Verbal Update: Health Impact Assessment


The Senior Consultant stated that there was no update regarding the Health Impact Assessment (HIA), but the team were continuing to push and ask for updates. He stated that the team were still waiting on technical reports to be submitted by NH, and they were currently chasing these. He added that he was unsure of the dates for the next consultation, as these had not yet been agreed by NH, but the closing date for comments from affected local authorities was Monday 14 February. He explained that NH were still planning on submitting their DCO later this year, but a firm date had not yet been confirmed. The Senior Consultant commented that the team were also waiting on the updated operational cordon traffic model, which they were hoping to receive by the end of the month, and would then receive the updated air quality and noise assessments from NH approximately 6-8 weeks after that.

The Chair asked if any progress on the HIA had been made since the last Task Force meeting in January. The Senior Consultant Stantec replied that there had been little progress since January, but regular CIPHAG meetings were being held every six weeks, which had provided additional information on how NH carried out their assessments. Councillor Muldowney thanked the Senior Democratic Services Officer for circulating version 1 of the HEqIA, and queried how NH had determined that the scheme would have a neutral impact on health due to climate change. The Senior Consultant replied that the DCO v1 had been submitted in October 2021 and had probably been finalised in mid-2021, which was before the governments drive to decarbonise and climate change had formed part of the government’s core policy. He stated that the HEqIA had been based on policy at the time, and the team hoped the document would change in line with the updated climate policies. He explained that the bar for regulation impacts requiring mitigation was high, and therefore a scheme had to have a large impact on the local area and local pollution levels before it required mitigation. Councillor Muldowney stated that Thurrock’s public health team had analysed the standards that NH used and had found them to be lacking. The Senior Consultant added that an independent audit into the methodology used for the HEqIA had been undertaken and paid for by NH, and scrutinised by the public health teams for nine impacted local authorities, who had lots of methodological criticisms. He stated that NH had committed to adopting approximately 80-90% of the criticisms recommended through the audit.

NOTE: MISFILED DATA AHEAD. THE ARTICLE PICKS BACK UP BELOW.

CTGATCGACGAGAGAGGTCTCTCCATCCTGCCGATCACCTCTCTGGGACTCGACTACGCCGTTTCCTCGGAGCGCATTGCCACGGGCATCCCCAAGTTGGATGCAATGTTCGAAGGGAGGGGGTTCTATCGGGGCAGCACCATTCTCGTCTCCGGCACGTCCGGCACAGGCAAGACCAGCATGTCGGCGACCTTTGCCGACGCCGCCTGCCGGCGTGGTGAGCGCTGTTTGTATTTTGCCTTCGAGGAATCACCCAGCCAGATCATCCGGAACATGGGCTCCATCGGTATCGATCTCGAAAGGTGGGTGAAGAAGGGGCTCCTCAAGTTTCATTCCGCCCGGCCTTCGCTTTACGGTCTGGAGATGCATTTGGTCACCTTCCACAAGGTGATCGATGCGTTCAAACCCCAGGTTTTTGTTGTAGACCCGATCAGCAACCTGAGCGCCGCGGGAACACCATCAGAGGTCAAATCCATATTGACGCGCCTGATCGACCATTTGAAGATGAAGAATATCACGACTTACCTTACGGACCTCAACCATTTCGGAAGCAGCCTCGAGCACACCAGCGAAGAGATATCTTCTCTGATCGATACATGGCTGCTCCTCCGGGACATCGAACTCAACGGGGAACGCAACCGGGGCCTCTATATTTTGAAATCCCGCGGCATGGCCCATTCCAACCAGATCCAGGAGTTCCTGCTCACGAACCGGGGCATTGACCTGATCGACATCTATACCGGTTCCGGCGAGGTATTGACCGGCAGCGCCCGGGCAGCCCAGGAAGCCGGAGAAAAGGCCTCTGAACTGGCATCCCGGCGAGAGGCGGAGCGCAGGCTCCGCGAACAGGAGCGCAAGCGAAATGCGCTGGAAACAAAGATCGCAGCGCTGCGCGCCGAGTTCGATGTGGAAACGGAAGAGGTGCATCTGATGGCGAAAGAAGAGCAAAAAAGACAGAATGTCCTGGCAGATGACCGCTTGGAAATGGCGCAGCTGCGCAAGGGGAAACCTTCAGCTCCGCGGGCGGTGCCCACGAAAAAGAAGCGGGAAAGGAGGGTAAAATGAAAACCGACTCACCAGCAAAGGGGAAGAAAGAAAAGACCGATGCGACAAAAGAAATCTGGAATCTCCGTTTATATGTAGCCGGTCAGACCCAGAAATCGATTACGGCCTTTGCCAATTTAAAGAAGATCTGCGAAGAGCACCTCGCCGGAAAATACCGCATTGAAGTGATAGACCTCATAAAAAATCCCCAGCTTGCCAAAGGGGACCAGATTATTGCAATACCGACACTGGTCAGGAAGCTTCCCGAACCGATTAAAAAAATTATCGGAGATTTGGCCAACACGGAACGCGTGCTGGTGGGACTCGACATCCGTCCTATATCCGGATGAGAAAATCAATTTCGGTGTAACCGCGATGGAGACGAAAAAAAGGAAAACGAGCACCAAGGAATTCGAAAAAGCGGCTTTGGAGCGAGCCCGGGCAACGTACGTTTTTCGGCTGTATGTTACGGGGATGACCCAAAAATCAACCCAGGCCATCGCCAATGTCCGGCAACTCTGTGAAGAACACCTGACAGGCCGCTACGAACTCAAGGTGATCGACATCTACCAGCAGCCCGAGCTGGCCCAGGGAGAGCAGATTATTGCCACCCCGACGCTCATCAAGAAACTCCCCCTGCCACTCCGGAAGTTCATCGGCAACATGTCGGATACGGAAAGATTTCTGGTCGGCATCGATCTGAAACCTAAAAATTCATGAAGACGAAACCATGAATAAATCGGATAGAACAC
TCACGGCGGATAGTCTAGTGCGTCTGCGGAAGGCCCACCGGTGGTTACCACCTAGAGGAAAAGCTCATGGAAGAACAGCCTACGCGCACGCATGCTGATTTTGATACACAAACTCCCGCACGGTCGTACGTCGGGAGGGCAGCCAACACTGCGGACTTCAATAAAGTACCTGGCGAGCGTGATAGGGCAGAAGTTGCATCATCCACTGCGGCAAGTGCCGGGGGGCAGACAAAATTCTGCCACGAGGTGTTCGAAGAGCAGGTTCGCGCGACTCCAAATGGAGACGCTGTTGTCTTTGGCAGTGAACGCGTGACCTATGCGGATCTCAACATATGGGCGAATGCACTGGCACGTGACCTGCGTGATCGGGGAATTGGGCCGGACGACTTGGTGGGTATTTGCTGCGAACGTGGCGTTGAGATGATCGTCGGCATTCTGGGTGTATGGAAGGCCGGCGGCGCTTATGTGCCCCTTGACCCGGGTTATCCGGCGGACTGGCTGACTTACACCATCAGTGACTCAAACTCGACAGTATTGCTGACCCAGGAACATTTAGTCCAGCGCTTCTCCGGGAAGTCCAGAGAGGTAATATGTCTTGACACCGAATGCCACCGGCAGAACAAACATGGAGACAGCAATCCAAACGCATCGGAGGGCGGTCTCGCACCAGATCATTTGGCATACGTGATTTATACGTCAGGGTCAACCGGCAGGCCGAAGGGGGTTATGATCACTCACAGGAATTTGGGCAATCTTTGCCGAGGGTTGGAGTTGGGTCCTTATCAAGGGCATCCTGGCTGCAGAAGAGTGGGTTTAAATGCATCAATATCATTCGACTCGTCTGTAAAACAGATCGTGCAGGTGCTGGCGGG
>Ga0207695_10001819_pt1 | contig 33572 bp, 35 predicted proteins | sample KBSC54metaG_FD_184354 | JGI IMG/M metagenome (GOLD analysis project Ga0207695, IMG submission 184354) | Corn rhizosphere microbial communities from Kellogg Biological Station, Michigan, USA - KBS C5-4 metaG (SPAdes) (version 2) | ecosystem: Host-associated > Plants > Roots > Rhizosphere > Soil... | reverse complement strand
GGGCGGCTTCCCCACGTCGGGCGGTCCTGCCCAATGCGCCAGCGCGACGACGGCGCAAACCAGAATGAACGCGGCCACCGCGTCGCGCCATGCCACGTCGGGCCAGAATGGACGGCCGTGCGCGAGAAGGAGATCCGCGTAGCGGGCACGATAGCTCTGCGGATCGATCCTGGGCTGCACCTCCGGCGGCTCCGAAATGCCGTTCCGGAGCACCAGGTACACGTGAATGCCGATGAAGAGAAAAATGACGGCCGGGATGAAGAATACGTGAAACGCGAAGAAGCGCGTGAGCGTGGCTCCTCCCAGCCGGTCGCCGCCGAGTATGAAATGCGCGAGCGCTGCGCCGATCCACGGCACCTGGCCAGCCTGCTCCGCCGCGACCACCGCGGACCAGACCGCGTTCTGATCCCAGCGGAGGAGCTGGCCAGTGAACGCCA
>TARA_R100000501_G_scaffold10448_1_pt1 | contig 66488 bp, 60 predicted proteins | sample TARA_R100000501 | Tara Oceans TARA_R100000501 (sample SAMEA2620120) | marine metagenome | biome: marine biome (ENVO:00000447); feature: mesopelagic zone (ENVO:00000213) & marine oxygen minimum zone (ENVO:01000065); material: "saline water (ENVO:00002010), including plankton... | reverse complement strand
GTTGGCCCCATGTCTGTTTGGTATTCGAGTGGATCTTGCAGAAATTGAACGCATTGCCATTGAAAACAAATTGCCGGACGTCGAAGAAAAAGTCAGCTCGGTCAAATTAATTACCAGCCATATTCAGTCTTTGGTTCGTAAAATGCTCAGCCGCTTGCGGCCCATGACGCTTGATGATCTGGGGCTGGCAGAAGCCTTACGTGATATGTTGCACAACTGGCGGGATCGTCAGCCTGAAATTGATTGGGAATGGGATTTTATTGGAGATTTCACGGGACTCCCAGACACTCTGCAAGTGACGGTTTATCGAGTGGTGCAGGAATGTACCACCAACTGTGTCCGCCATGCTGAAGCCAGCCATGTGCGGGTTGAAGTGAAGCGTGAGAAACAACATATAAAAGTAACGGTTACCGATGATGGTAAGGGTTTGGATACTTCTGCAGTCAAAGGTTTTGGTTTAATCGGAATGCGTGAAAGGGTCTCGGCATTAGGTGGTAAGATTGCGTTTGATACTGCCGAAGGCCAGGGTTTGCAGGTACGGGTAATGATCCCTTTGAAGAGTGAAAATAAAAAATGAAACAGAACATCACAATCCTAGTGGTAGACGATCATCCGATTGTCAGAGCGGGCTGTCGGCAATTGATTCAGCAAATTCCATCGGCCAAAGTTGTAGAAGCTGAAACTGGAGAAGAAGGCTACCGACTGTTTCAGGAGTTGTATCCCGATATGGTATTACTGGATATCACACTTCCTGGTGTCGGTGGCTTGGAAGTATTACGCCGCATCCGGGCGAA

Councillor Muldowney asked if any progress had been made regarding NH commitment to local work and training for the scheme. The Senior Consultant replied that the team had asked NH for apprentice targets, local labour targets and worklessness targets, and he felt that NH were slowly beginning to agree with Thurrock on the need and benefits of these targets. Councillor Chukwu questioned the overall cost of the scheme, particularly considering the rising cost of  ...  view the full minutes text for item 55.


Work Programme pdf icon PDF 118 KB


The Chair queried if any progress had been made on inviting NH to a Task Force meeting. The Senior Consultant responded that the team were waiting on NH to confirm their consultation dates before an invitation was sent. The TCAG Representative asked if a report regarding the Council’s communication strategy and the LTC could be brought to the Task Force. The Senior Consultant replied that he would liaise with The Interim Assistant Director Regeneration and Place Delivery regarding this request. He explained that Thurrock were currently reviewing their LTC website to make it more agile and user-friendly, as well as undertaking a piece of work to ensure customer service for NH met the required standard.